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My 750 came with winter Contiwinter runflat tires on it and no all seasons. I've never driven another 750 prior to this one. It feels really bottom heavy around curves in every driving mode and wonder if that is just the way these handle or of it is a function of the tires. It's a 2014LI with x drive and M sport with just over 40k miles on it. I'm in Minnesota and since i've owned the car it's never been over 32 degrees. I will have to figure out some all seasons when spring approaches but wonder if the heavy feeling is just how the car is.
 

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The winter tires definitely affect handling. I have never run them on my car...only all seasons. Handling is fine IMO..... I'm not sure I say it's heavy feeling but it's also not a 3200 lb car either.
 

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The winter tires definitely affect handling. I have never run them on my car...only all seasons. Handling is fine IMO..... I'm not sure I say it's heavy feeling but it's also not a 3200 lb car either.
I was coming from an almost equivalent weight, AWD, body on frame suv and the SUV handled substantially better.
 

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It takes getting used to. The power and fell are different from anything I have ever driven. I went from an Acura TL to a 750LI and it took getting used to. I'm sure the winter tires affect the handling and they won't last long either. When we lived in Colorado we bought some Michelin X ice for my wife's Acura. They didn't make it to 20,000 miles before they were completely bald.
 

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02/2012 X5 35d M57Y CPO 99K miles NOKIAN WR G3 12K miles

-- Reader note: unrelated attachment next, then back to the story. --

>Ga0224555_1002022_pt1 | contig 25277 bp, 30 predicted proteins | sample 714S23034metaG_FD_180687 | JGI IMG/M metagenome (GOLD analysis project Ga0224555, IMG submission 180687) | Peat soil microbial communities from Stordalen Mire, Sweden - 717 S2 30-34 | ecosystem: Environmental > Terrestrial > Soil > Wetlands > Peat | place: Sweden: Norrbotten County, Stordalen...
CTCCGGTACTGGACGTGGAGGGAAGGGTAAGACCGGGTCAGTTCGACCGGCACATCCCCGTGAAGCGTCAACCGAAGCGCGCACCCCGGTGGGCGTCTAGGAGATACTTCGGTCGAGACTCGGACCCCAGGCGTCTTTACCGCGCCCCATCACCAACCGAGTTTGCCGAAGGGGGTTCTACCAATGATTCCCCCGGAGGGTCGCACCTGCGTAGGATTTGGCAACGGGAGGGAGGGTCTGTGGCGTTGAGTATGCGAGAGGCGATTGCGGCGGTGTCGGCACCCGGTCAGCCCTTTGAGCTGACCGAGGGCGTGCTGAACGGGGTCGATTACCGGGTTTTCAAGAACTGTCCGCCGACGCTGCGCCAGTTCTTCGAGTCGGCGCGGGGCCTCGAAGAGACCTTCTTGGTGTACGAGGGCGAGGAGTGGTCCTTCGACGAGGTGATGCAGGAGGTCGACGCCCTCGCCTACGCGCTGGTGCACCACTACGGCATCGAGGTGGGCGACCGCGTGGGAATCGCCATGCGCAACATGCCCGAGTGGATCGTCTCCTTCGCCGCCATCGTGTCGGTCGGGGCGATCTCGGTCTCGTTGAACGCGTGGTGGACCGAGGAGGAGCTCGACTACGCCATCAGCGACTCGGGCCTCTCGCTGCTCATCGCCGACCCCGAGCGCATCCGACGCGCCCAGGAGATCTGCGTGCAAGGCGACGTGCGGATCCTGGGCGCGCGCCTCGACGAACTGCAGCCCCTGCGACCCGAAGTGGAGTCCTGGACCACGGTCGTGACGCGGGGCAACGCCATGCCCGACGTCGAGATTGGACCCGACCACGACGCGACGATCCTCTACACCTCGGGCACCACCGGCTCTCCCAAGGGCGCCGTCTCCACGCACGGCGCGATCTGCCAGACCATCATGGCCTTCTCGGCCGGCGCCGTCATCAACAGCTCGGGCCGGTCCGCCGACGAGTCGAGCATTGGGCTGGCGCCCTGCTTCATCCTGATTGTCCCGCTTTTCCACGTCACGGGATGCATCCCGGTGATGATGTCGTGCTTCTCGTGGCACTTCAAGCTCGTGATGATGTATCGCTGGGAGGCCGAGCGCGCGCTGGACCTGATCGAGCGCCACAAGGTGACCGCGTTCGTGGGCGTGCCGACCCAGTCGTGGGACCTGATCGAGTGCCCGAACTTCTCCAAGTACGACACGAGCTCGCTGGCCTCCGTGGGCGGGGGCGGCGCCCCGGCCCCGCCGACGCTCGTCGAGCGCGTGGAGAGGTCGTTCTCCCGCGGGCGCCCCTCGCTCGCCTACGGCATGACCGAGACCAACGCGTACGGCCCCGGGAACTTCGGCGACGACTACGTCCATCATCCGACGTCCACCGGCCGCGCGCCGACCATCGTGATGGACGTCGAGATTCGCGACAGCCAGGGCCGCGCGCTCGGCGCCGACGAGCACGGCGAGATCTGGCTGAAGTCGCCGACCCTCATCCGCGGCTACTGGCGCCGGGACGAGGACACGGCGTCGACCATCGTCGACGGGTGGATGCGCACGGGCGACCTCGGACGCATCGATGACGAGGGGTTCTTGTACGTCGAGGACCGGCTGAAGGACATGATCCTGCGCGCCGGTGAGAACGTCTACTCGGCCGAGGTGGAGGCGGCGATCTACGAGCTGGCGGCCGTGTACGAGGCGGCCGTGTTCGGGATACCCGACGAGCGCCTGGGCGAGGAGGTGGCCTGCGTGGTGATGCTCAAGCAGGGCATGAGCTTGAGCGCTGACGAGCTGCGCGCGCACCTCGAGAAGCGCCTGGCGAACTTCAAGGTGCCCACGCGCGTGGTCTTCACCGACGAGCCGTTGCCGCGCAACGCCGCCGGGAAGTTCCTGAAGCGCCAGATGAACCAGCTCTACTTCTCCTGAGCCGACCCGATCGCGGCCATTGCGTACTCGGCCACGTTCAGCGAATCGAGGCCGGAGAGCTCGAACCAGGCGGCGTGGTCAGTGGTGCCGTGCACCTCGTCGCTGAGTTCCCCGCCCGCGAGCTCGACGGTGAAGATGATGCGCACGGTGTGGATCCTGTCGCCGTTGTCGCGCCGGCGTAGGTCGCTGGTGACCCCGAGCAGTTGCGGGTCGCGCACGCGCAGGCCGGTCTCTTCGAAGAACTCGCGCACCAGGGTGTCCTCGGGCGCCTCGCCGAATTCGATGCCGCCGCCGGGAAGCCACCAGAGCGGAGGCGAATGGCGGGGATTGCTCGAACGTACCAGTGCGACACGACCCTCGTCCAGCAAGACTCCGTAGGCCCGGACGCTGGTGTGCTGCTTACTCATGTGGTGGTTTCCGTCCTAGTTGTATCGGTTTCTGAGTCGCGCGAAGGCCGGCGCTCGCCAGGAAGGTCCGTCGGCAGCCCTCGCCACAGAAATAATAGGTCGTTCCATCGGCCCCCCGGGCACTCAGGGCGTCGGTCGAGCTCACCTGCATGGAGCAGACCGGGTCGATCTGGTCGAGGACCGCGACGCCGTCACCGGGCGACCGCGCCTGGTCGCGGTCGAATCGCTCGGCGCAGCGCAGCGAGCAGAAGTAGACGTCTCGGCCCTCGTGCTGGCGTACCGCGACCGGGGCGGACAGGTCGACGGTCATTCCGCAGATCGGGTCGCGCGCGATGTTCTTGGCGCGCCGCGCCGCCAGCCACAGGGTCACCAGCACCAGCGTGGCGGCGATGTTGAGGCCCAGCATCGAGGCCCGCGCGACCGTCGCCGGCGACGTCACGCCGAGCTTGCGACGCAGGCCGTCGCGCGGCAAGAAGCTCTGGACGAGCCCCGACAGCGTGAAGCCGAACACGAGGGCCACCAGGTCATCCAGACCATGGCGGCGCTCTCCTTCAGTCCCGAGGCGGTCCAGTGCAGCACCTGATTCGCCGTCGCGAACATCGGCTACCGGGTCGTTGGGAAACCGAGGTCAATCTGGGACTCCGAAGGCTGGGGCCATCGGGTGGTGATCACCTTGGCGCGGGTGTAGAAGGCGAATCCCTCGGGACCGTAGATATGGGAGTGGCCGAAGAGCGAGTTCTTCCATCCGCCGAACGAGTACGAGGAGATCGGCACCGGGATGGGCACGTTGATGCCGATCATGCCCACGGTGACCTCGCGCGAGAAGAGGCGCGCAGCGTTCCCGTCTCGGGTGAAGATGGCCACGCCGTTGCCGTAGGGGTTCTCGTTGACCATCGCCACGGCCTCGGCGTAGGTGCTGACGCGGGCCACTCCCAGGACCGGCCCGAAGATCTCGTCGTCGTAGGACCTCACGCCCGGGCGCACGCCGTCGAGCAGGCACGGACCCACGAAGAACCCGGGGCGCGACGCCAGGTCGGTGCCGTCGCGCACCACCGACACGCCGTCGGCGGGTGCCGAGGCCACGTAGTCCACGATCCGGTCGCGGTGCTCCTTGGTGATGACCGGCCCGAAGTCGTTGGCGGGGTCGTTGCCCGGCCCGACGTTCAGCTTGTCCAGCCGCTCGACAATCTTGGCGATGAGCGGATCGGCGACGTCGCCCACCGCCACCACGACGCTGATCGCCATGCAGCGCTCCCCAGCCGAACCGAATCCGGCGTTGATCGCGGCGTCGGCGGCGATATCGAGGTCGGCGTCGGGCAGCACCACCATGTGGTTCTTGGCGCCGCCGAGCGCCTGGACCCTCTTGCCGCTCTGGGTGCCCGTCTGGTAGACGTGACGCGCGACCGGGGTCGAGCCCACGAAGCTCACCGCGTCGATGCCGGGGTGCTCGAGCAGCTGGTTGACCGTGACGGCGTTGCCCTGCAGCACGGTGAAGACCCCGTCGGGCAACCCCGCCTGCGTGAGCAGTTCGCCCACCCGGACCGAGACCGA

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I just this season put on NOKIAN WR G3 year around all weather tires. They have an intermediate compound with snow tread. Optimal operating temperatures range from -25°C to +35°C (-13°F to 95°F).
 

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Are they studless winter or performance winter? I don't recall seeing any Continental winter RFTs when I was researching on TireRack. Performance winter tires handle like A/S and don't really change the handling characteristics, at least not the Pirelli Sottozero's that I've had.

Though I have to ask, what do you mean by bottom heavy? I would assume that's more preferable than top heavy... ;)
 

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If you've already got a set of winters, I would be looking for some performance oriented tires for summer to eek all the handling prowess that you can from your 750.
 

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My 750 came with winter Contiwinter runflat tires on it and no all seasons. I've never driven another 750 prior to this one. It feels really bottom heavy around curves in every driving mode and wonder if that is just the way these handle or of it is a function of the tires. It's a 2014LI with x drive and M sport with just over 40k miles on it. I'm in Minnesota and since i've owned the car it's never been over 32 degrees. I will have to figure out some all seasons when spring approaches but wonder if the heavy feeling is just how the car is.
I was coming from an almost equivalent weight, AWD, body on frame suv and the SUV handled substantially better.
I'm not sure the issue you're having has ANYTHING to do with the type of tires you have mounted. If your previous vehicle was an AWD body on frame SUV...it has a higher center a gravity and probably would be considered to be "top heavy" (the opposite of your complaint).

A 750Lix is a 4 door sedan that has a lower center of gravity...thus it naturally would feel "bottom heavy" in comparison to an AWD SUV.

Tires are the only contact point that the vehicle has with the driving surface...so all the weight of the car is concentrated on those 4 small patches of rubber. They affect handling, traction, stopping, turning, etc...in ways that usually describe how the car "handles" rather than "feels". Like dedicated non-studded winter tires may begin to feel "squishy" when temps rise into the 50°F-up range...and their stopping ability may lengthen. But I can't say that I would ever describe any tire as making the vehicle feel "bottom heavy".